‘Consumer’ in the financial services context?

Posted: 24th October 2014

FOSIn a decision which threatens to cut down substantially on the jurisdiction of the Financial Ombudsman Service (FOS), a judge has ruled that a businessman who lodged a complaint against insurance brokers did not fit the legal definition of a 'consumer' and thus fell outside the compulsory protection of the scheme.

The founder of an online betting company had faced a misrepresentation claim from a financial institution which had invested £500,000 in the business before it went into administration. That matter had subsequently been settled and the businessman had claimed under a directors and officers (D&O) policy to recover his loss.

Underwriters refused to pay out on grounds that they had not been notified of the loss until after the policy expired. The businessman claimed that he had informed his brokers of the loss when the policy was still in force and, on that basis, complained to the FOS that, but for the brokers' failure to promptly pass on that information to the underwriters, he would have been indemnified under the policy.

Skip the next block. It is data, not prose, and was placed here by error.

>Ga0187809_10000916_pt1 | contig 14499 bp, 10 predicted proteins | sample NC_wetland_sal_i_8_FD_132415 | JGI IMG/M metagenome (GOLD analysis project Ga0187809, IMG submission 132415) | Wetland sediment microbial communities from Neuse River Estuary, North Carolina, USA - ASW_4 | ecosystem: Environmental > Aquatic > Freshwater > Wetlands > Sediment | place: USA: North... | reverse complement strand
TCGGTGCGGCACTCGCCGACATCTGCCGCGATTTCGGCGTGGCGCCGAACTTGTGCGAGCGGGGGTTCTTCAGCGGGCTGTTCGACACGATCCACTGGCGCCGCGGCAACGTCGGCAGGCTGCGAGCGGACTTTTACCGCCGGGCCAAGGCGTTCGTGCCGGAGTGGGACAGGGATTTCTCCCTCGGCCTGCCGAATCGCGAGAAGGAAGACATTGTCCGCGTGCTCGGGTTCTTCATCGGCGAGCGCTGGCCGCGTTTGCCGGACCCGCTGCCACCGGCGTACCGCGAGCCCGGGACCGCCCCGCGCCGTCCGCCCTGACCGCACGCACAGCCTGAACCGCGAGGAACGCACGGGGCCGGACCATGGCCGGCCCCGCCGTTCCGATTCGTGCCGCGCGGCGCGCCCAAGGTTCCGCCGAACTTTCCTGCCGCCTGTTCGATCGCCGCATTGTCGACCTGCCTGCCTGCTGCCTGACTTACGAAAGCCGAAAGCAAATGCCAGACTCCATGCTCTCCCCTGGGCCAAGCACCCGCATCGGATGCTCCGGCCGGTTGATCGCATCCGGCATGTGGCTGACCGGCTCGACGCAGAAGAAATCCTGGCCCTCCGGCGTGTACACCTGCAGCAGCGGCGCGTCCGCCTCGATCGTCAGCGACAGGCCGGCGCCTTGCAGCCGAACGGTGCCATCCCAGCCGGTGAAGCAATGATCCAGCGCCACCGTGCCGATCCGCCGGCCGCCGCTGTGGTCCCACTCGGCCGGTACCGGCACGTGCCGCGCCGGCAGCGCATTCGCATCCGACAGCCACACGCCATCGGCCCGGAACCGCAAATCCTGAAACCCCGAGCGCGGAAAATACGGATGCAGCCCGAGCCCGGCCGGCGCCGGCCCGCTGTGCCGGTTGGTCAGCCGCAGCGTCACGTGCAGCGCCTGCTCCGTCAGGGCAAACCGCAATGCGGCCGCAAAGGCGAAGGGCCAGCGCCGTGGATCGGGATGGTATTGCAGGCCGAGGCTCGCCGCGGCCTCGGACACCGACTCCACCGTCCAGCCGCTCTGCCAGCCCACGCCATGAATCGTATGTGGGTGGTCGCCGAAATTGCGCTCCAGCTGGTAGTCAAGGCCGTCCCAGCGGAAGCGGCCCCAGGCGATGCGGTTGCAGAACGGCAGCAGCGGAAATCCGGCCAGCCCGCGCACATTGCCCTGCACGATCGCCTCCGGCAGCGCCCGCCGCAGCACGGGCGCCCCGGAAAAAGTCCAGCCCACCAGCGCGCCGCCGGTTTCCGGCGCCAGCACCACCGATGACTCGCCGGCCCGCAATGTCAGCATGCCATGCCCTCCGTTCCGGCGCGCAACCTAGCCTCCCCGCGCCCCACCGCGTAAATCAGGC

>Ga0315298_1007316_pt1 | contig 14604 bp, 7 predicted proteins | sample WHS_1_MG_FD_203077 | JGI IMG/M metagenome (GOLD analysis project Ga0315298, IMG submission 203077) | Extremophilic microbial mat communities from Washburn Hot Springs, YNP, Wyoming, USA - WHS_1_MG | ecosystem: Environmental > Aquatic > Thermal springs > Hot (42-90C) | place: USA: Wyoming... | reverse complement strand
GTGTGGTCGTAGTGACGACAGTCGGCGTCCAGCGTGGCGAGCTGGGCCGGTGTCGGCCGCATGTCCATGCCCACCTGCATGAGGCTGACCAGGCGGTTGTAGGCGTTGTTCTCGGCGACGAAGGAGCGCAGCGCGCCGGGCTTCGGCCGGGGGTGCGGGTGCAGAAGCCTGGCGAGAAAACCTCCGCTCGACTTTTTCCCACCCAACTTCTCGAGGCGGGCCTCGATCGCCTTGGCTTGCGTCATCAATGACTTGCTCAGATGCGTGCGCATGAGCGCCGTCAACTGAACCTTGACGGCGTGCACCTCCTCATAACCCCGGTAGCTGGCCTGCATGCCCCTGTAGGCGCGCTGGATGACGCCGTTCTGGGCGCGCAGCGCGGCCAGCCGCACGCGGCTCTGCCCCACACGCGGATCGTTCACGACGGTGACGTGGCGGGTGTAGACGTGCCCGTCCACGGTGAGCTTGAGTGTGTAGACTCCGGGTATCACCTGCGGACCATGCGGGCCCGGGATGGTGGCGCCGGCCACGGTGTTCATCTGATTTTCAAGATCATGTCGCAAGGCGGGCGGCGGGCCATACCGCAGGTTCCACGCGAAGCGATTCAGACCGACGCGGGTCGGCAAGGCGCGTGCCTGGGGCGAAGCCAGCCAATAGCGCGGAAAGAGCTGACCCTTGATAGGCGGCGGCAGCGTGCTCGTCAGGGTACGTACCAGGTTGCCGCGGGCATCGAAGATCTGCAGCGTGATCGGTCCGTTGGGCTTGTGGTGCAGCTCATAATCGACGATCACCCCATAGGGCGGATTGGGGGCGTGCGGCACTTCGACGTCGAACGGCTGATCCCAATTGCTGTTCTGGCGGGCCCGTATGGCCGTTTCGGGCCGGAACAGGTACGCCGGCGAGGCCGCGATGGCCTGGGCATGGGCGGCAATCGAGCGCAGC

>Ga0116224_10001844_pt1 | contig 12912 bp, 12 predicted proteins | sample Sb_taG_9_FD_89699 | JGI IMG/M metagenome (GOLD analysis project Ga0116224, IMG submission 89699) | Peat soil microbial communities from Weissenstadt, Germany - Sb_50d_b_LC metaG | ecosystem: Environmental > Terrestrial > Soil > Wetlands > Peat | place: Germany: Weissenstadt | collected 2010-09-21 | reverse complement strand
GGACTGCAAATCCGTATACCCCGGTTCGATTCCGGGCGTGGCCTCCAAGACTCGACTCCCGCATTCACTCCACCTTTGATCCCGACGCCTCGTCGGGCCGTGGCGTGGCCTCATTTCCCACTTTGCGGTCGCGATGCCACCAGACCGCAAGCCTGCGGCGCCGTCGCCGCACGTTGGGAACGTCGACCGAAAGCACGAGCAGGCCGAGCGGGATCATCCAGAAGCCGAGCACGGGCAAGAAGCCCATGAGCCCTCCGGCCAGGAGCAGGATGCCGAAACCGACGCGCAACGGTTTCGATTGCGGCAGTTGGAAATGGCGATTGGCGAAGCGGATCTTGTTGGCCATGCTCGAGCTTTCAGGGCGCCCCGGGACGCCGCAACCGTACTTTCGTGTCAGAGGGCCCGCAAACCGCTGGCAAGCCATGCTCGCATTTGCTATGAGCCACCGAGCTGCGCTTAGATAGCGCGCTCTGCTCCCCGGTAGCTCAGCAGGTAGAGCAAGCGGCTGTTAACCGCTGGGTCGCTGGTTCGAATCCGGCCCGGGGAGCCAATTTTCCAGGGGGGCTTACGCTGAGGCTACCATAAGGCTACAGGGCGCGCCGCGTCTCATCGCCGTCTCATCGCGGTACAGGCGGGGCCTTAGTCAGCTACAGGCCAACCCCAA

The FOS found that the businessman had complained as a consumer and that it was obliged to consider his complaint by Section 226 of the Financial Services and Markets Act 2000. Under FOS rules, a consumer is defined as 'any natural person acting for purposes outside his trade, business or profession'.

In upholding the brokers’ judicial review challenge and ruling that the FOS erred in law, the judge found that the investor’s claim against the businessman was in respect of his conduct at a time when he was acting as a director of the betting company 'in the course of his trade, business or profession'.

Although the businessman was named in the policy as an ‘insured person’ and had sought to recover a personal loss, his complaint was inextricably linked to his trade, business or profession and there was ‘no proper basis’ on which the FOS could have concluded that he was a consumer within the meaning of the rules.